In Environment

Western Australia Minister for Environment Donna Faragher

WA Scientists Develop Successful Feral Cat Bait

Victor P Taffa

Scientists at the Department of Environment and Conservation (DEC) have developed a new bait that has proved successful in reducing feral cat populations.

Western Australia Minister for Environment Donna Faragher said the bait Eradicat was being used at a number of sites in arid and semi-arid regions of Western Australia.

Mrs. Faragher said the scientists undertook numerous trials over a number of years to determine the bait’s effectiveness.

“Feral cats are recognised as significant threats to fauna conservation in Australia.” Mrs. Faragher said.

“Not only do they prey on native fauna and have the potential to spread diseases, they are also a major obstacle to fauna reintroduction programs.”

“The development of Eradicat is an exciting breakthrough because it can effectively control feral cat populations across big areas. This will open the door to a number of fauna reintroductions and help build resilience in the populations of many native species.”

The Minister said the baits had reduced feral cat densities by up to 85 % and could also prove to be effective in controlling other introduced predators, including foxes and wild dogs.

DEC senior research scientist Dave Algar said the bait had already been used to eradicate feral cats from several islands, including Hermite Island in the Montebellos and Faure Island in Shark Bay.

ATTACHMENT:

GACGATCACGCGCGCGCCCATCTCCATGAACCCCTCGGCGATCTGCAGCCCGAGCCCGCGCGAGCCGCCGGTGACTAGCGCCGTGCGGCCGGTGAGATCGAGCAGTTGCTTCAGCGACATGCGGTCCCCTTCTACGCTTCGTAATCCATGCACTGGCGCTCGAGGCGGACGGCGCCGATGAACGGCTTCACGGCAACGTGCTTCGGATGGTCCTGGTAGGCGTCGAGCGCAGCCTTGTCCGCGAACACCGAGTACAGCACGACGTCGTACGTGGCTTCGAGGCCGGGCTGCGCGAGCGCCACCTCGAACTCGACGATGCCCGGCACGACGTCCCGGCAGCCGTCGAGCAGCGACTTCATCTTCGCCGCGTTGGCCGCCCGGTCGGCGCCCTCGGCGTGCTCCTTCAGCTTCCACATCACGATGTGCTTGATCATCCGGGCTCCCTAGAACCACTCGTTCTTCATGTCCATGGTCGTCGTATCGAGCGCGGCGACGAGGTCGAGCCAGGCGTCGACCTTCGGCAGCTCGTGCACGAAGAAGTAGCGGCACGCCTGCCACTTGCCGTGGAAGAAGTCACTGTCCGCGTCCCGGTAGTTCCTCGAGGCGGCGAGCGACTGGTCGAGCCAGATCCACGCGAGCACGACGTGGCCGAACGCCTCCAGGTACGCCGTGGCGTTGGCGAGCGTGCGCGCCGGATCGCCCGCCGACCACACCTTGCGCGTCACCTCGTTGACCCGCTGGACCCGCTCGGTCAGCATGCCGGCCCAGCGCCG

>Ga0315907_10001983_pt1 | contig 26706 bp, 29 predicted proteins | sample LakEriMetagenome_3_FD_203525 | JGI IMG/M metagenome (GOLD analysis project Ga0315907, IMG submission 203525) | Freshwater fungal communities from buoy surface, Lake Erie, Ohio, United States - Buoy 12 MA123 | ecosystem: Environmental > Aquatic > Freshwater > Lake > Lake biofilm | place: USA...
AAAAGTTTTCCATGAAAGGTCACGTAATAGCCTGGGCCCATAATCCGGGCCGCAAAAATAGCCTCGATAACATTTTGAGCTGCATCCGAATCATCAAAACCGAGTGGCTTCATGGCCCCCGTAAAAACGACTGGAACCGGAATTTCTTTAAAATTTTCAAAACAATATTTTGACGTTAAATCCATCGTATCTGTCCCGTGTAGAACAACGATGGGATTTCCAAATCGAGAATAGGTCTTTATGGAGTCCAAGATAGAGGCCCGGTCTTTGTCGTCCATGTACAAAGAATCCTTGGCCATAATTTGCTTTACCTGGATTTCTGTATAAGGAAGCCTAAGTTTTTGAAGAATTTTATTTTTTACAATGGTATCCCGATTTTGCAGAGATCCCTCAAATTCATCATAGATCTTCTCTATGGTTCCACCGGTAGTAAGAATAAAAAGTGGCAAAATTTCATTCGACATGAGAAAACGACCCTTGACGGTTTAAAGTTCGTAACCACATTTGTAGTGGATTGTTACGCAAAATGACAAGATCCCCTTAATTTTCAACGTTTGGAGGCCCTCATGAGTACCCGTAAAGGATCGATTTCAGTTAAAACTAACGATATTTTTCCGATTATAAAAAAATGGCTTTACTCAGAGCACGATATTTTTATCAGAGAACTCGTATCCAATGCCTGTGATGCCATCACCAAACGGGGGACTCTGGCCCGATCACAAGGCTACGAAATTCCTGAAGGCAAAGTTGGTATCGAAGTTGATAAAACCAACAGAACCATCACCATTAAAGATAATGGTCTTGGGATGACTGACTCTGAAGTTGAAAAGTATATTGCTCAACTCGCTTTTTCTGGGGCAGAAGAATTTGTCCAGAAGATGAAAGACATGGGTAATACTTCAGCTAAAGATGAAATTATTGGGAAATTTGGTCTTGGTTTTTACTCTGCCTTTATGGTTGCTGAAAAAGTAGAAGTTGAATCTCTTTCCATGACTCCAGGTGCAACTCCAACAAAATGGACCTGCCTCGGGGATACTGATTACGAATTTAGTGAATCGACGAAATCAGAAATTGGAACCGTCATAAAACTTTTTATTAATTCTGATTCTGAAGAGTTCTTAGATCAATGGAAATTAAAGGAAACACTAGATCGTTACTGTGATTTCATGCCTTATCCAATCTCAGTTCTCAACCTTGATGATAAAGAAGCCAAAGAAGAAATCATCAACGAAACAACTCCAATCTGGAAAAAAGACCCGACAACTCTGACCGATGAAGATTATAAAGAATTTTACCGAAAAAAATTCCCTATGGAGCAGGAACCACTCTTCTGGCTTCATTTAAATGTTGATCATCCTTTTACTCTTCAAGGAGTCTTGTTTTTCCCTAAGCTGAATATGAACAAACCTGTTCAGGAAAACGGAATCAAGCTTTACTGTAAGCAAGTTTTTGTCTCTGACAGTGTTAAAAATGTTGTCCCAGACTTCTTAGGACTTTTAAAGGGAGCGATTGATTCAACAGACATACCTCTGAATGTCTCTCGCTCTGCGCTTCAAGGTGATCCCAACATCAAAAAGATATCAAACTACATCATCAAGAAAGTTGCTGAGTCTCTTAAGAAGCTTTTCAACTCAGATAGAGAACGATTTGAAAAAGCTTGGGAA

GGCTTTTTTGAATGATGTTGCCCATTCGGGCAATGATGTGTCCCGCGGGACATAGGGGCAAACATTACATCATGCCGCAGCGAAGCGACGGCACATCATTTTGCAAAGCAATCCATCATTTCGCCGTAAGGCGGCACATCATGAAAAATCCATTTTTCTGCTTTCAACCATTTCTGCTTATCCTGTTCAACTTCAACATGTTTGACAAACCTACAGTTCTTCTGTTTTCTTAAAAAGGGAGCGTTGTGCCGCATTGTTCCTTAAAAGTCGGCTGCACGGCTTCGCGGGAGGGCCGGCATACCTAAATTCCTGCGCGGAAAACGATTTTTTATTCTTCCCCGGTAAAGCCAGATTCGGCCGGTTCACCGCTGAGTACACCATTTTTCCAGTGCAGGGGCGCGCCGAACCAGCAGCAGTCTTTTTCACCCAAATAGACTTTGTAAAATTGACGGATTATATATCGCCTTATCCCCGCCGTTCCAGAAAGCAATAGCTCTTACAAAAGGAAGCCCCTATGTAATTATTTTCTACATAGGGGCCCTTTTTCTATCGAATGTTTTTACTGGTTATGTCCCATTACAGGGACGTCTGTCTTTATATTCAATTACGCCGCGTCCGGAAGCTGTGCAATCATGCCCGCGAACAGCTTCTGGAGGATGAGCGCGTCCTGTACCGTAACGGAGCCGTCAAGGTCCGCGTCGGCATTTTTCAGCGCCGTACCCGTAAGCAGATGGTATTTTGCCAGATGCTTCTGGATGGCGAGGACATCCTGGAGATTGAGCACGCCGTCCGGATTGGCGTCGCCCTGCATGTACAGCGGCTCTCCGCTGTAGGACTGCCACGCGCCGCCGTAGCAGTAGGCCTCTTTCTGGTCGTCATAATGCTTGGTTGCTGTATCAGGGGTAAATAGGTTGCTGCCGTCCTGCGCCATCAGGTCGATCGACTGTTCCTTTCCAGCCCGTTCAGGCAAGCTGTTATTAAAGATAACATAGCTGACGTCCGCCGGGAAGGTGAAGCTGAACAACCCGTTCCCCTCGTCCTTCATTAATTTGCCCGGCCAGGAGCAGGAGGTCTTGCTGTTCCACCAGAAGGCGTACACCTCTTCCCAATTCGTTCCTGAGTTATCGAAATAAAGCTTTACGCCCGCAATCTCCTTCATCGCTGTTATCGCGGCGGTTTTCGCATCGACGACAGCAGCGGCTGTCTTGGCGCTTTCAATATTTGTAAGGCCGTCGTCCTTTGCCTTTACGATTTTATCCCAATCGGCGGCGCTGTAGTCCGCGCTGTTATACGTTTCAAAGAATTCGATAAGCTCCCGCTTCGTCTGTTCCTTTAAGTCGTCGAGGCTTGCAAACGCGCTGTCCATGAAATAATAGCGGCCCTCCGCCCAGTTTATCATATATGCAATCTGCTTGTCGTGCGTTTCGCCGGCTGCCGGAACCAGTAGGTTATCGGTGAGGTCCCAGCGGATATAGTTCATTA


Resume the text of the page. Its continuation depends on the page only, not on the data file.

He said this eradication program had been followed by the successful translocation of a number of native species to the islands.

“Cat-control programs using ground-based baiting have also been established on the Cocos and Christmas islands and a feral cat eradication campaign is being planned for Dirk Hartog Island.” Dr. Algar said.

“Dirk Hartog could potentially support one of the most diverse native mammal assemblages in Australia, following the successful eradication of feral cats, and it could contribute significantly to the long-term conservation of several threatened species.”

The 63,000 ha Dirk Hartog Island is the biggest island off the WA coast and was proclaimed a national park by Mrs. Faragher last year.

Dr. Algar said Eradicat was also being used at a number of mainland sites, including Lorna Glen, a former pastoral lease, 150 km North-East of Wiluna.

“Eradicat is most effective in semi-arid and arid parts of the State and when introduced at a time cats are hungry because of a shortage of live prey.” Dr. Algar said.

“Under the right conditions, we have reduced feral cat density by up to 85 %.”

The bait, which is injected with a toxin, resembles a small sausage and contains kangaroo meat mince, chicken fat and flavour enhancers to attract feral cats.

It was developed as part of a collaborative project between DEC, the Australian Wildlife Conservancy and the Invasive Animals Cooperative Research Centre (CRC).

Dr. Steve Lapidge from CRC said he was impressed by the long-term cat and fox reduction results achieved by Dr Algar and his team using Eradicat.

“We are proud to have co-funded the project and to have played a part in the rangeland trials. We will continue to work with DEC in assessing the potential of cat baits in more temperate regions of Australia where the product is yet to be proven.” Dr. Lapidge said.

The feral cat control research program was initiated by DEC under the Western Shield program.

 

 

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